Daily Archives: March 15, 2023

Did Free to Play Work for MMORPGs?

This will be one of those posts where I am asking a question that I do not… and probably will never… know the answer, it both being murky, situational, and possibly unknowable because there is no way to go back in time and test the alternatives.  But such barriers have never stopped me from asking a question before, so why let it stop me now?

In my memory, when it came to MMORPGs, free to play had two objectives.

The first was to remove a barrier to getting players into your game.  I will use WoW as the example, as it stands as something of the pillar against which success might have been measured.  Back in the day you needed to commit to a $15 a month subscription in order to play WoW.

You might have gotten a free trial period from an offer or through a referral, but in not too many days you were going to be asked to commit to a monthly fee to access the game.  In addition, you might have to buy a box up front.  Or a virtual box.

I remember being annoyed way back in the day when I first started playing EVE Online because once I got the end of the free trial I not only had to subscribe, but I had to buy the game… but there was no physical game to buy.  I had to give them money up front for the privilege of being able to subscribe to their service.  I already had the game downloaded, so this felt more like an initiation fee than buying something tangible, and it irked me.

I think free to play has wiped most of that away.  At a minimum I think most MMORPGs have some sort of infinite trial period.  Even World of Warcraft doesn’t require you to buy the base game anymore, and you can hang around and play to level 20 taking as long as you want.  There are restrictions, and companies will promote the benefits of subscribing… every time you log off a Daybreak title it opens a window in your default browser to encourage you to subscribe… but the barrier to some sort of basic level of entry is pretty low.

I am sure there are still a few titles out there that are old school on this front.  I think Final Fantasy XIV still requires you to buy the game.  But, on the flip side, there are titles like Guild Wars 2 that have a whole game available pretty much for free.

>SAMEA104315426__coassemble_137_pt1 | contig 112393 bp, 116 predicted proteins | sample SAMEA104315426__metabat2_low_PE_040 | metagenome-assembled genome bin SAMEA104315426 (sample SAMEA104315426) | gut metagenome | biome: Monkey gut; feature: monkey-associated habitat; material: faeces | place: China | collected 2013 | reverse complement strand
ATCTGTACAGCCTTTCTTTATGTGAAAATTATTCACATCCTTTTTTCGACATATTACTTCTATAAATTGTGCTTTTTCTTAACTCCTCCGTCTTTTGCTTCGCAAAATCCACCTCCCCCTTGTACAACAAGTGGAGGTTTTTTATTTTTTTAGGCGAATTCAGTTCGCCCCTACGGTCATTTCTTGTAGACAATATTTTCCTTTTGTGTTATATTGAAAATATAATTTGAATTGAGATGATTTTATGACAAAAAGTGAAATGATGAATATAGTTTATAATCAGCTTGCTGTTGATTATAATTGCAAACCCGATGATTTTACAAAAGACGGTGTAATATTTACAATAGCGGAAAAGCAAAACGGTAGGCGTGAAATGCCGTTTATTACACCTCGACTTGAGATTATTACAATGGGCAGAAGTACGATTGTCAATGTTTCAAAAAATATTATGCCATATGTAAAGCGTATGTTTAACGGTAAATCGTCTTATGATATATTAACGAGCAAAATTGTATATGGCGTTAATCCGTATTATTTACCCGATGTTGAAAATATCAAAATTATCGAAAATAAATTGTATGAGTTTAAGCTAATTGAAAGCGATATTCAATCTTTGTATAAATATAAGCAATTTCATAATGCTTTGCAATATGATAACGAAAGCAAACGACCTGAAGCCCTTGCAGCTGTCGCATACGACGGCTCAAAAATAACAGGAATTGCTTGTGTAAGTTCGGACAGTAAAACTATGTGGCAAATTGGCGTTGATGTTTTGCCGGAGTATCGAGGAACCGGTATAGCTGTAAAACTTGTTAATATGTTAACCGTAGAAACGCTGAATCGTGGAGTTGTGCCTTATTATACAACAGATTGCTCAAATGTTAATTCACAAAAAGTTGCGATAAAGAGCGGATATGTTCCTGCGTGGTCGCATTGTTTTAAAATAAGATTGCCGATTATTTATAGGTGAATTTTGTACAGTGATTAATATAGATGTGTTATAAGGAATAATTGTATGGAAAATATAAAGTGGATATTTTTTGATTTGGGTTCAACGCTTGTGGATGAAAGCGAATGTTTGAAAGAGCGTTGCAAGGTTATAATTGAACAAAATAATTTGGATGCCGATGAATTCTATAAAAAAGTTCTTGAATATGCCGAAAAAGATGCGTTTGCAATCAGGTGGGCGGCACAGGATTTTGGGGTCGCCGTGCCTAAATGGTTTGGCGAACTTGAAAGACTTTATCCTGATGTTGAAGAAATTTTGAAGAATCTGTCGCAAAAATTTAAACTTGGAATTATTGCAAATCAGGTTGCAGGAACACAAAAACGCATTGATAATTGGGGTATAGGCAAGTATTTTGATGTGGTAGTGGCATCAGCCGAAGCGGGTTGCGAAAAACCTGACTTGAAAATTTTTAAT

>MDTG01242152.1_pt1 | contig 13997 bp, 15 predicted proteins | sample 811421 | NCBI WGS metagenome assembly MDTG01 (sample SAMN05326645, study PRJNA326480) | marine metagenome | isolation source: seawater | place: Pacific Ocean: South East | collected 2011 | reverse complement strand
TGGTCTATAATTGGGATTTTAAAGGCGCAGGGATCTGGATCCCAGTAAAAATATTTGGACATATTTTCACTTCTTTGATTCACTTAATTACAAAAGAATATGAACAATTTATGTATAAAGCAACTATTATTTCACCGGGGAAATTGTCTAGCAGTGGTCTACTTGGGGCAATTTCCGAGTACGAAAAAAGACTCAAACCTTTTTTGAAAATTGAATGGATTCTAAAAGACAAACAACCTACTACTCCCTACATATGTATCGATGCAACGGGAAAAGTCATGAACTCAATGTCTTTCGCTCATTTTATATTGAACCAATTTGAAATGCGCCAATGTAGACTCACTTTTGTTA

So I think on that front free to play succeeded. Some f the friction, the barrier to entry, was erased. Granted, there is still the whole multi-gigabyte client down that stands in the way, but at least most places don’t make you pay for the privilege.

The other aspect was competitive advantage. Against titles that charge to play, free is a pretty good opening bid.

And, certainly, the early titles to jump on board did, in fact, find the conversion to that model drove their numbers and revenue up. There were more than a few press releases about the total and complete success of the change in the first month or two.

But as Brian Green once pointed out to me, nobody puts out a press release when the numbers fall off down the road. And, since almost all entrants in the MMORPG market have some free option, has free become a requirement rather than a differentiator?

Some titles still have subscriptions to back up their free model. John Smedley was very up front when he said that the free option was there to get you to subscribe. Others sell expansions. And there is always a cash shop and an RMT currency.

I do think that free to play has let some titles survive. The $15 a month model can be a high bar for many. So success in that way seems to have occurred.

But, just to throw out another measure at the end of this post, did we end up with better games because of the free model. That is harder to measure. Sure, a game that is still up and running is better than one that shut down because of the subscription model. However, it also feels like the cash shop and the weekly specials become the focus of some titles because of that model.

So no good or definitive answer here I suppose. But, as I said, that never stopped me from asking a question.